While reaching out generally works, unfortunately, not many people use this to get help. Most people seclude themselves and deal with it alone. The author of this article states that people need to be more specific when saying they need to “reach out.” Here are the 10 ways the author said you can reach out if you are dealing with a mental health disorder.

The first way to “reach out” is to say “I’m (depressed/anxious/suicidal). I’m not sure what to ask for, but I don’t want to be alone right now.”

I think this is hard for some of us to do. How can we ask for help if we can’t give a concrete way the person can help? I don’t know about you, but I have been taught to ask for exactly what you want. I teach this to my kiddos at the daycare. However, the author makes a brilliant point- you don’t have to know what you need. I don’t understand my feelings on a daily basis. Sometimes I will come home from my 10 hour shift and get upset that I haven’t’ gotten a hug from Kevon. Instead of telling him, I just get mad and I don’t understand that is what I need. I might realize this hours later and feel horrible.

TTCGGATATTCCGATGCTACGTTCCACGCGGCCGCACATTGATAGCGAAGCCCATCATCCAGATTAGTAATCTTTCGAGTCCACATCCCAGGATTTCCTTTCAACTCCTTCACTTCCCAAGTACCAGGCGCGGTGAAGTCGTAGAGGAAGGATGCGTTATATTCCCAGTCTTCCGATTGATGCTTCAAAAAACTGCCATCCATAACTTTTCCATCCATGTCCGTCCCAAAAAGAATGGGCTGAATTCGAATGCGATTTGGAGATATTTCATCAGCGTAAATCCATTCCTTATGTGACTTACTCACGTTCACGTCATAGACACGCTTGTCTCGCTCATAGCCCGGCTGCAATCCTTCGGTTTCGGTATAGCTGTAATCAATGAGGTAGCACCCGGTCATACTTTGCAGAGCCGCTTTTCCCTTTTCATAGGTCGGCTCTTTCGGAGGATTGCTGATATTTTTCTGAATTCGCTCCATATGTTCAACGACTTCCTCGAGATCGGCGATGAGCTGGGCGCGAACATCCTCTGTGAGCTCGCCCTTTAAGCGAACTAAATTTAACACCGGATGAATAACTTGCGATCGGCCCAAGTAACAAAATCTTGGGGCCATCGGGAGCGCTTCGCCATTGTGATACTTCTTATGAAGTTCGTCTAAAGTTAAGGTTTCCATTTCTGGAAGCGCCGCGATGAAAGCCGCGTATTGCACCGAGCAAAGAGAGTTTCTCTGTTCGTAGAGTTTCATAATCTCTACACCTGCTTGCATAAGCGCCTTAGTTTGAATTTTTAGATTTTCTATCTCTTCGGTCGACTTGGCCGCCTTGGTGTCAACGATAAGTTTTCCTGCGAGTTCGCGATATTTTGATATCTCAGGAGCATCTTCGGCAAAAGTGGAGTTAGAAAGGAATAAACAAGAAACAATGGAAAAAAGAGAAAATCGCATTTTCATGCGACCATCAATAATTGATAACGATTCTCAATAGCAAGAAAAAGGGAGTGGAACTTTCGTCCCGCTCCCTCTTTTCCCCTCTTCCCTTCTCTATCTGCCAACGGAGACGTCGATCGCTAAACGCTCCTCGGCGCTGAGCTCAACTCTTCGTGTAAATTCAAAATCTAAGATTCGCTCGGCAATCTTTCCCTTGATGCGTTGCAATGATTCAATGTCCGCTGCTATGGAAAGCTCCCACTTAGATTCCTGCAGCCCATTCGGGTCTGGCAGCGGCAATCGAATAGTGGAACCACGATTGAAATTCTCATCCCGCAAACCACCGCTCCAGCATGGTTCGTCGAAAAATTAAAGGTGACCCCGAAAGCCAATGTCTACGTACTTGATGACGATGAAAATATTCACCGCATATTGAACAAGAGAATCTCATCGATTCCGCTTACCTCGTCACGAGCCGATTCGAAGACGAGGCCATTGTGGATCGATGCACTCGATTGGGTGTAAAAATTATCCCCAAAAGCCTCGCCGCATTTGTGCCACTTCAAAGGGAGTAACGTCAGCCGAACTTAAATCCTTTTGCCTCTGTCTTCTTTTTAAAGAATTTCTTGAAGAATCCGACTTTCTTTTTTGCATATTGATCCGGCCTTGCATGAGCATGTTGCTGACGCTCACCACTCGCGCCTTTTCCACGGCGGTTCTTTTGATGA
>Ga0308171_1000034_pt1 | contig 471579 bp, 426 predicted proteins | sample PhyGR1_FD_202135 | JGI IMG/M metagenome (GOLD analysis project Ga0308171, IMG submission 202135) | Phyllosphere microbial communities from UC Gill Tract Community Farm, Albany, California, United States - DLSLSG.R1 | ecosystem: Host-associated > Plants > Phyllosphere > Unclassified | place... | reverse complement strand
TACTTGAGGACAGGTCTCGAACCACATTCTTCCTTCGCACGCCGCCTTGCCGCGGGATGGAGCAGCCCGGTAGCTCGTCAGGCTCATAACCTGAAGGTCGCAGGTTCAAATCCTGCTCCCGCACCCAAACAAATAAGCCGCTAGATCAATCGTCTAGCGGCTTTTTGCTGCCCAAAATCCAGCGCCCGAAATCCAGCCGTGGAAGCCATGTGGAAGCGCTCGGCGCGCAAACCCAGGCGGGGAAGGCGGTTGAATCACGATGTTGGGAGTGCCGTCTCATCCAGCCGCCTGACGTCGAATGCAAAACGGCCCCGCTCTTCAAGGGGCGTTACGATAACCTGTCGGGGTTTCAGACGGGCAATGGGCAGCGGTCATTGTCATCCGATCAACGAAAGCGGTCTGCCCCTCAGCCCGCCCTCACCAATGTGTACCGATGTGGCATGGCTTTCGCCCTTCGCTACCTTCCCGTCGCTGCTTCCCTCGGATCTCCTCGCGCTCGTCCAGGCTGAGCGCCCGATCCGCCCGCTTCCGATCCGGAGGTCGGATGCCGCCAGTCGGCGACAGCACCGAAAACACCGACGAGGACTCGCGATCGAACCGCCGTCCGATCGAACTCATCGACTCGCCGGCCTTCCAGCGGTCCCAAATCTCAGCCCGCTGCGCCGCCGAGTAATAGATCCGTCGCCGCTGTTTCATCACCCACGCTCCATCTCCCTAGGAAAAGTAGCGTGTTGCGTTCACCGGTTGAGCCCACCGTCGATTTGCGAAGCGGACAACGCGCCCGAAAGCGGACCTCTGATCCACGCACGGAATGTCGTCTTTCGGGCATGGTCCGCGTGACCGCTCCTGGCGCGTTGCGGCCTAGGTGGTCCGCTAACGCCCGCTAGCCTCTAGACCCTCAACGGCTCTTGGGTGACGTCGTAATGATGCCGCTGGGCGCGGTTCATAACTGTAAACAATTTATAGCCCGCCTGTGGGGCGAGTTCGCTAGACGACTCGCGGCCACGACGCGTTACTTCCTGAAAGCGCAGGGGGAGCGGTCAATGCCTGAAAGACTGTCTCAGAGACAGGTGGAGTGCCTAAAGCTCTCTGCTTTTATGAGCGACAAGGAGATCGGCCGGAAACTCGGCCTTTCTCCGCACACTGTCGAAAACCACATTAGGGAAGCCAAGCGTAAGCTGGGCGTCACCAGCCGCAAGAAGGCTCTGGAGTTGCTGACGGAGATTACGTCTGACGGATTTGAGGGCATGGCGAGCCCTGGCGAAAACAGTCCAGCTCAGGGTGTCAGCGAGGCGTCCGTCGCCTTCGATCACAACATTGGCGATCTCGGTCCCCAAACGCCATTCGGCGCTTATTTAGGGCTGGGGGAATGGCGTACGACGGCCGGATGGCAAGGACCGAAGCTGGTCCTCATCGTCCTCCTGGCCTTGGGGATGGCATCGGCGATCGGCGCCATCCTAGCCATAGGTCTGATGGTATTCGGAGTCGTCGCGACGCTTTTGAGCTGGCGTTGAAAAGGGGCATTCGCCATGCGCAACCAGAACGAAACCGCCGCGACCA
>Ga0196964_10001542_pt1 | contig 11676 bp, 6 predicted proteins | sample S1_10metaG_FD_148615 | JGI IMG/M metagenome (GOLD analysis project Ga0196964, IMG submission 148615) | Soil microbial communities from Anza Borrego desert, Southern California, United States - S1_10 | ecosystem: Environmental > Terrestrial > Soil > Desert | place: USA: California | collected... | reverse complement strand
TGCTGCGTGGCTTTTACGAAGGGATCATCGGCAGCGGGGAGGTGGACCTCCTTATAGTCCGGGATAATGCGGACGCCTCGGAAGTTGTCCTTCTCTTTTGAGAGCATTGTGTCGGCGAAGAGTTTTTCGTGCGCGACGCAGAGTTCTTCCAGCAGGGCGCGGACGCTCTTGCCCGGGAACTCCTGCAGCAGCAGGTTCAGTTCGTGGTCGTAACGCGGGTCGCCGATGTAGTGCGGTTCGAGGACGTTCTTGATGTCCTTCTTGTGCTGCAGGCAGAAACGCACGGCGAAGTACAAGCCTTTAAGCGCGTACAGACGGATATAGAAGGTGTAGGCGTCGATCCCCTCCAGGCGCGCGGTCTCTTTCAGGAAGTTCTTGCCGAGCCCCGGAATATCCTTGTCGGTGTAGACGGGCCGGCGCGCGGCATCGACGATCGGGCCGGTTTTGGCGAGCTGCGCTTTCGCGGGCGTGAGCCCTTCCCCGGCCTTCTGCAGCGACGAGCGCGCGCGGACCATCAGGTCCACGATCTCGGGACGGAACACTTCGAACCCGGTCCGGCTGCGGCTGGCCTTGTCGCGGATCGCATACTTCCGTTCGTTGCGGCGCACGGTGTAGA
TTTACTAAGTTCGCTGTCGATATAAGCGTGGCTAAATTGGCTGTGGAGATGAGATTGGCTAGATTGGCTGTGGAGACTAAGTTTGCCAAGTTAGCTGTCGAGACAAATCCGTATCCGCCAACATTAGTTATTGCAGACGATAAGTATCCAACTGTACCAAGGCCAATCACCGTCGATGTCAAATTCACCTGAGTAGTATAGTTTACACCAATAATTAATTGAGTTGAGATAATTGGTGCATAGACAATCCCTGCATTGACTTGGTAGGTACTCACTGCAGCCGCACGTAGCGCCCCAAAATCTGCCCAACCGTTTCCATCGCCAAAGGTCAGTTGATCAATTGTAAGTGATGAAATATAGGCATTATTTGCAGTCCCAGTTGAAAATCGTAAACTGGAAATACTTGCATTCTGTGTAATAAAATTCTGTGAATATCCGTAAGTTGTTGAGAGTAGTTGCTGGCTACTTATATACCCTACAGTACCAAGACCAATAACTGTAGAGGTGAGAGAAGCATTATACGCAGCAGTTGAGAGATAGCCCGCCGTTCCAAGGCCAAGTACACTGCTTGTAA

I feel like this statement is more important than people realize. Being alone isn’t just physically being alone in a room, it can be feeling emotionally alone after a long day taking care of others while you are surrounded by people who care about you. Sometimes a hug works miracles and sometimes I push those people away who hug me. Mental illness doesn’t make sense sometimes. You get caught up in the fact you want to understand what is wrong with you and you don’t make sure that you reach out and let others that care about you know that you don’t know what you need.

Even if you don’t know what you need- tell someone that. Tell someone you don’t know. It’s okay not to know what you need at that moment.

“I’m struggling with my mental health and what I’ve been trying isn’t working. Can we (meet up/skype/etc.) on (date) and come up with a better plan?”

I cannot say I practice asking for help very well. In fact, I have had to realize that it is okay to ask for help if you need something. Asking for help isn’t limited to anything. Help can be help with anything- needing a ride somewhere, needing help with cleaning, needing help with understanding. Needing help is misunderstood.